For myself, as the signing sponsor of our units, over this period I simply wrote to the Chief Guide explaining how our units were being forced to act not only contrary to their consciences and faith, but also, in one particular, illegally.

Unfortunately, I had to be more concerned over this period for what was happening in the South Sudan. That was because of my involvement as a trustee of Anglican International Development (AID) in its appeal for $750,000 to help the International Christian Medical and Dental Association (ICMDA) set up an Institute of Health Sciences in Bor, in the South Sudan.

No one can be ignorant of the terrible suffering at this time in the South Sudan and especially in Jonglei State, with Bor (its capital) having some of the worst fighting.

We at AID have been receiving e-mails from the area reporting the shocking conditions and the horror of such civil strife; and there has been phone contact with our micro-finance office in Juba, the South Sudanese capital. In October four of us from JPC were in Juba (where the fighting started) and, Alice Madgwick with John-Inglis Jones, the AID Executive Officer, at that time were seeing in Bor health officials and filming for the appeal (and having an encounter with armed young men in the process).

So, on the one hand, I was receiving copies of e-mails to and from the various parties regarding the enforcement of a Girlguiding promise that had to stop promising to serve “my country” and start to promise to serve “my community”. On the other hand, at the same time, I was receiving horrific e-mails and reading other reports from the South Sudan. But the irony, indeed tragedy, was that the conflict in the South Sudan was precisely because many South Sudanese were putting “my community”, whether tribal, army or regional, before “my country”. They were now killing and displacing people (desperately poor, sick and, too often, bereaved people) and serving (lethally) “my community” and not “my country” which was being torn apart by such community and not country loyalty.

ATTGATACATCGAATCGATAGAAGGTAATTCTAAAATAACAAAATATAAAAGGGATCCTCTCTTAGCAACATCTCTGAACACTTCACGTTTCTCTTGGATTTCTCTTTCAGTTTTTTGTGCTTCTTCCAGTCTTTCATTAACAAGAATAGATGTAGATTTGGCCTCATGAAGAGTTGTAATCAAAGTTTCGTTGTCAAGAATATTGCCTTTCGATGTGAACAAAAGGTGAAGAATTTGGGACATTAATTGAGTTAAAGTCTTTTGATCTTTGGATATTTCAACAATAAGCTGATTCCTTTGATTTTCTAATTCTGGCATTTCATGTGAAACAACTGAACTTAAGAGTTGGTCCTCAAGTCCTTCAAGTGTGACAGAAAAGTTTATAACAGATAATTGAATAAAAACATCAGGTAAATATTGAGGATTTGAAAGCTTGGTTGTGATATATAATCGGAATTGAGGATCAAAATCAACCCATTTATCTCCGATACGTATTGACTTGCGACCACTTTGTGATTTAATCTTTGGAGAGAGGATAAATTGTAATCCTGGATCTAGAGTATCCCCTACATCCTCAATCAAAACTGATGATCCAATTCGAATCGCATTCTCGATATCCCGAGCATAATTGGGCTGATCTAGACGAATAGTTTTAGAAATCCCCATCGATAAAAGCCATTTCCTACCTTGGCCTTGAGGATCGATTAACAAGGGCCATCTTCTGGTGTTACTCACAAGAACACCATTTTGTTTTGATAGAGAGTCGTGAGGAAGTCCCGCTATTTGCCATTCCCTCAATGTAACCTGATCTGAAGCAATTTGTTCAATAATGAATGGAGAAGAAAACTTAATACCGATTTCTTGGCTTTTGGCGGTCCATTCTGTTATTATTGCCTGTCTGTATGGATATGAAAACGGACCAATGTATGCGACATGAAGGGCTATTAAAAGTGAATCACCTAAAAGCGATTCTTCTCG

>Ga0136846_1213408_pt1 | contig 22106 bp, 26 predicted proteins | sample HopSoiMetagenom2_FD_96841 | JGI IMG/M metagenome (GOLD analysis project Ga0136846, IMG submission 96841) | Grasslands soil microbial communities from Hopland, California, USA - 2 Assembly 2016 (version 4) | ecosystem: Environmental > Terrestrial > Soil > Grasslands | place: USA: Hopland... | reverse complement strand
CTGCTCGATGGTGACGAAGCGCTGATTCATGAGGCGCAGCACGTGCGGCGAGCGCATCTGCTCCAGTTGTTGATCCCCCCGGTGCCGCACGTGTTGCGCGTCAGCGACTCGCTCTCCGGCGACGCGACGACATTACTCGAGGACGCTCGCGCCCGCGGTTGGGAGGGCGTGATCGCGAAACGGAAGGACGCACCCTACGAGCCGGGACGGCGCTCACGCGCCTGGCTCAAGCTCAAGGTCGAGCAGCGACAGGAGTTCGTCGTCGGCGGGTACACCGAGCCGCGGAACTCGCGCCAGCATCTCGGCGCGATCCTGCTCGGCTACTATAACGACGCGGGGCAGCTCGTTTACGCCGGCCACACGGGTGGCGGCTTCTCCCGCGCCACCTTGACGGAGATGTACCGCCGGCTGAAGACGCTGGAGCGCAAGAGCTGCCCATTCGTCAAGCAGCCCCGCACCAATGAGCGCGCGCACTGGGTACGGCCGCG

Communities 'taking law into their own hands'

My fear over this narrowing down of social loyalty for the UK was then confirmed by a report in The Guardian on 18 January, the day before JPC Girlguiding was to be “deregistered” by the new-broom Girlguiding authorities (however, there was a last minute stay of execution). The newspaper quoted Tom Winsor, the new (police) chief inspector of constabulary, as saying some communities in the UK now are “taking law into their own hands”:

“There are some communities born under other skies who will not involve police at all … I am reluctant to name the communities in question but there are communities from other cultures who would prefer to police themselves … There are cities in the Midlands where the police never go because they are never called. They never hear of any trouble because the community deals with that on its own ... They just have their own form of community justice.”

This is hugely serious for social cohesion. So do not girls in such places need to learn a loyalty to their country rather than to their community?

There is a political argument that democratic government requires national loyalties to be working and effective; and these loyalties need to be shared by government, opposition and electorate alike. For without that higher loyalty, opposition to the government can be seen as subversive, since with no higher loyalty chaos can result from the collapse of any government. Hence, some governments may rightly or wrongly cling to power to prevent such chaos. That may be true of the South Sudan which is a new nation and such nation building-up needs care and time to provide a shared history and culture. Raymond Johnston, former Church Warden at JPC and the founder of CARE, in his book, Nationhood: towards a Christian Perspective, tells of visiting broadcasters from developing countries to London asking of BBC broadcasters:

“how can we reinforce (or even create) a sense of national consciousness and foster a deeper awareness of our social solidarity as a new nation?”

Certainly such people, including those from the South Sudan, do not need to be forced to have something like the new Guide promise! They need the old one. They need loyalty to their country before loyalty to their tribal, army or regional communities, or “communities that take the law into their own hands”.